When to go
Now. Don’t delay. It will take you a long time to get there from the west and you don’t want to miss the big parade, when Basil II becomes Byzantine emperor in his own right at 18.
It’s a huge event – not once-in-a-lifetime, admittedly, since it is perfectly possible that Basil will be blinded or dead in a month and someone else elevated – but still a spectacle concerning the ruler of a superpower. Don’t be put off by rumblings from the neighbouring Bulgars, or rebellion in the east.
What to take with you
The biggest blade you can find and your most trustworthy friends. The journey is dangerous, even on the most well-travelled route – because of the Bulgars, it is now safest coming down through Kiev and the lands of the Rus. You can, if Christian, rely on God’s grace, but the Pecheneg of the steppes haven’t heard of it and may laugh.
Make sure you have an interpreter, preferably one who speaks Greek and Arabic. The best ones to get are the slave dealers, who can tally without having to take off their boots and count toes.
Costs and money
This is Constantinople, known as Omphalos, the Navel of the World. Or Miklagard if you are from the far north. All the world’s minted money circulates here – the Saxon penny, the Rus silver grivna, the Arab dirham. The grivna might get you 25 Arab dirham and the dirham is roughly equivalent to the Byzantine milaresion… now you see why you need a skilled local.
Prices will amaze you. Silk is remarkably cheap, for example. The price of bread will astound you, both if you have to buy it as a visitor and when you see it doled out FREE to citizens.
It is best not to use hacksilver bits, or torcs or ring money here – the merchants will cheat you with dodgy scales. Wear a pouch on your belt with just a few coins in it to foil the cutpurses. Keep the bulk of your money fastened under your armpit or between your legs, where it is not so easily stolen.
The city will be teeming. It already has a population of around 800,000 people (when London, biggest city of Saxon England, boasts about 12,000 and Rome 35,000) and this will swell for the Big Day.
You have to pay for accommodation here, unless you are Christian and can beg hospitality from the churches. Expect to share beds and fleas with strangers no matter what.
The people here eat lying down, old Roman style – which is a strange thing to good bench-sitters. Drink is nothing like decent ale or mead, but the wine is remarkably cheap.
Food is made with spices as pricey as gold dust back home – but you can buy it cooked in the street quite cheaply and eat it there, too.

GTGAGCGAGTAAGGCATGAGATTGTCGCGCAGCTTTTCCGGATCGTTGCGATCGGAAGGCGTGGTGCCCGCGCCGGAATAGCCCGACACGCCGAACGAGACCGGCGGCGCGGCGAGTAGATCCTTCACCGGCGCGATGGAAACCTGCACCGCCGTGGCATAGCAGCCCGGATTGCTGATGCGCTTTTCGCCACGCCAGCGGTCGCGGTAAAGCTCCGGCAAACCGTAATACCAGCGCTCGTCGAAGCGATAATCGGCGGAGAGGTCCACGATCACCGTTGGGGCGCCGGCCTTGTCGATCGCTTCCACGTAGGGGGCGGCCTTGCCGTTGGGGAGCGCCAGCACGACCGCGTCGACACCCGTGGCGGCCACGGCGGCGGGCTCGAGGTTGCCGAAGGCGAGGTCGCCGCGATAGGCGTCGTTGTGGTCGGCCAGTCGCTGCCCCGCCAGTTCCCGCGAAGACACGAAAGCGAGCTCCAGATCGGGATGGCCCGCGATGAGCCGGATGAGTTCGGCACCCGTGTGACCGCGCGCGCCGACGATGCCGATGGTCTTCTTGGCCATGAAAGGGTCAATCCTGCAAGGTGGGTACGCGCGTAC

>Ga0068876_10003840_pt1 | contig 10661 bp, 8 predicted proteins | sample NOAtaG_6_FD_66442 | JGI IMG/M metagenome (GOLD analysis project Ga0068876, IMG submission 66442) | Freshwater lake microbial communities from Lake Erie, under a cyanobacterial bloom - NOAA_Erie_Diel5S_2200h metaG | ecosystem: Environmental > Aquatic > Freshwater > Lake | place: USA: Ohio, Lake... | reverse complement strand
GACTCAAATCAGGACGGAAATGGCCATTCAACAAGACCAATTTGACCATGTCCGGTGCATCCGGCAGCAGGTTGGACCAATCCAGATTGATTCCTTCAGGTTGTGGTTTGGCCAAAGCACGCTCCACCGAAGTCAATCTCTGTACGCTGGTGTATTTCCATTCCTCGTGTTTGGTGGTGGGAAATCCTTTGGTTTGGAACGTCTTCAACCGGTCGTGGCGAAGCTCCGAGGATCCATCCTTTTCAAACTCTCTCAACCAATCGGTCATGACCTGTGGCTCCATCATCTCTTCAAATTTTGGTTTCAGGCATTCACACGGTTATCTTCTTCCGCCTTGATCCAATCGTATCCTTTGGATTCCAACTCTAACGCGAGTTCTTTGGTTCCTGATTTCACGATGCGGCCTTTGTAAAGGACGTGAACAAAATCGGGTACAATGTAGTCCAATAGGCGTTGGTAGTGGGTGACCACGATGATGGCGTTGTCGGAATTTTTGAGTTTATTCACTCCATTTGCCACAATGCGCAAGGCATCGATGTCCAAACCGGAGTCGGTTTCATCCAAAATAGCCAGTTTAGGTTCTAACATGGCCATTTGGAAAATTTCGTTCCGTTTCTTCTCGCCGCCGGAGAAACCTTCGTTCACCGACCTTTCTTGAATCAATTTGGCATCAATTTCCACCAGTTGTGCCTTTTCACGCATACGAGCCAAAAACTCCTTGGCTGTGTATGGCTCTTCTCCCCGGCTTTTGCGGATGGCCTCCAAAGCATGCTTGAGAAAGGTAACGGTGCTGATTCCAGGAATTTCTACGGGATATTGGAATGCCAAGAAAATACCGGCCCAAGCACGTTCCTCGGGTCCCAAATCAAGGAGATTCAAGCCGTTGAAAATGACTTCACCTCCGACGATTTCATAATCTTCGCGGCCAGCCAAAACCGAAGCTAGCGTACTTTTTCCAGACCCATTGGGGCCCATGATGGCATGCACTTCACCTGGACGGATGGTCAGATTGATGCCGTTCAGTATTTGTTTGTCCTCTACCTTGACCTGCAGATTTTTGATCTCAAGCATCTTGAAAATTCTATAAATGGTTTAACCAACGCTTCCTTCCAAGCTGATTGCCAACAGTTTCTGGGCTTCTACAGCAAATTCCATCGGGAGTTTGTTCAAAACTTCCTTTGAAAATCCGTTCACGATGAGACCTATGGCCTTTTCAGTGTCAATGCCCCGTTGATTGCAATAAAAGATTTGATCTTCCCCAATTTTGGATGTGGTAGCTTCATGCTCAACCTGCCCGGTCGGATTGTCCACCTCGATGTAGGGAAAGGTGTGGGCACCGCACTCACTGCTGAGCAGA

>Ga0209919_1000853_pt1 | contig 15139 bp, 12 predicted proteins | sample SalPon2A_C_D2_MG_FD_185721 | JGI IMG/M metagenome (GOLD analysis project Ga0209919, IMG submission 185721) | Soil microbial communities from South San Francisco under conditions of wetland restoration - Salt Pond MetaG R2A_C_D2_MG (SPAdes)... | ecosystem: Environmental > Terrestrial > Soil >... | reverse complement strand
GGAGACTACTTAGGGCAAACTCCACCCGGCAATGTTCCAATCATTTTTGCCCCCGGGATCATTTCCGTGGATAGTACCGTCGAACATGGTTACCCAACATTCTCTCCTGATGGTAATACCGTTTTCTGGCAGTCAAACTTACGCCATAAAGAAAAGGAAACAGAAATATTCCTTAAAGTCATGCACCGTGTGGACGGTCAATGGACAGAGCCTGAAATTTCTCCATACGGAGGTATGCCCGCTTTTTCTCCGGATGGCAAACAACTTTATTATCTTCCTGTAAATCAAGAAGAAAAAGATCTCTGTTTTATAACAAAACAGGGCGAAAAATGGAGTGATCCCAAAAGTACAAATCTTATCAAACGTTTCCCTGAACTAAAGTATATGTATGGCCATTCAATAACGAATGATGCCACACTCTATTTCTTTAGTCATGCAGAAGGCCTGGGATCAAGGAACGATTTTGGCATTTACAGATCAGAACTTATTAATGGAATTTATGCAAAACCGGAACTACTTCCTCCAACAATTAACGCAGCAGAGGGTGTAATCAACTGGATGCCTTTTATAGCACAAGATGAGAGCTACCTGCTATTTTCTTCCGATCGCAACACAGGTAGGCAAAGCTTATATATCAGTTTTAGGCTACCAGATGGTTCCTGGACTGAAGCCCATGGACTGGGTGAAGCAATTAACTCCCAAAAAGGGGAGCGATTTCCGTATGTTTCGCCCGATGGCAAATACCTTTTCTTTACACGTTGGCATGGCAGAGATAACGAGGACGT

Sights and activities
For some it will be as simple as seeing houses with more than one floor, or a device for throwing water in the air just for amusement. For others it will be the Hagia Sophia, the great Church of Holy Wisdom, the focus of the crowning of Basil II.
Then there is the great chain across the Golden Horn, protecting the inner harbour (it kept out the raiding Slavs in AD 969) or the huge double walls, as tall as ten men.
For excitement, go to the Hippodrome where they race horses and chariots and take bets on who will win. The factions – you can tell them by their scarves of blue, green, red and white – often get so heated they cause riots so, for some, it will be just like home.
If faced with the loss of your money by a thief, or sharp dealing by a local merchant, or a tavern owner with no sense of humour, there is one important point to bear in mind… Do. Not. Kill. Anyone.
The custom in your own land won’t stand here and the Romans-who-are-really-Greeks take a dim view of practices they account ‘barbarian’ (a barbarian is anyone who is not a Byzantine Greek and so speaks with an incomprehensible ‘bar-bar’ noise). They don’t, however, use the death penalty, considering it more humane to cut off hands or feet or ears, or blind by gouging out the eyes. Which is no way to have to go home.
Robert Low is a journalist and historical novelist. His latest book The Lion Wakes was published this year by HarperCollins. Visit www.robert-low.com
Though no longer at the heart of a great empire, or even the capital of modern Turkey, Istanbul (was Constantinople) continues to straddle Europe and Asia with grace and purpose. If you ascend the Galata Tower across the Golden Horn the view is dominated by mighty mosques dating from after the Fall of Constantinople in 1453.
The Golden Horn and Bosphorus are as packed as ever with craft, much of it zipping over the water from the European to the resurgent Asian side of the city. Behind you, a funicular rides up to Istiklal Caddesi, the city’s great thoroughfare and shopping street, where modern Istanbul zings with energy.
The city is as sought-after as ever, even if it is cruise ship passengers and tourists on city breaks who throng the streets of Sultanahmet, the tourist hot spot that covers what was the old city of Constantinople. They find some things the same as our tenth-century traveller: Hagia Sophia still stands sentinel over the city, though its soaring interior is covered with Islamic decorations. The ancient Basilica Cistern is a popular, quirky attraction nearby. The Hippodrome can still be strolled, but is a shadow of its former self. Byzantium’s great palaces seem mythical now, with the colossal Topkapi Palace offering more recent decadent splendour.
But Constantinople, as was, retains a sense of history, and a jaw-dropping setting that few cities can match. Grab a table, order a tea in Topkapi Gardens overlooking the water and soak it up.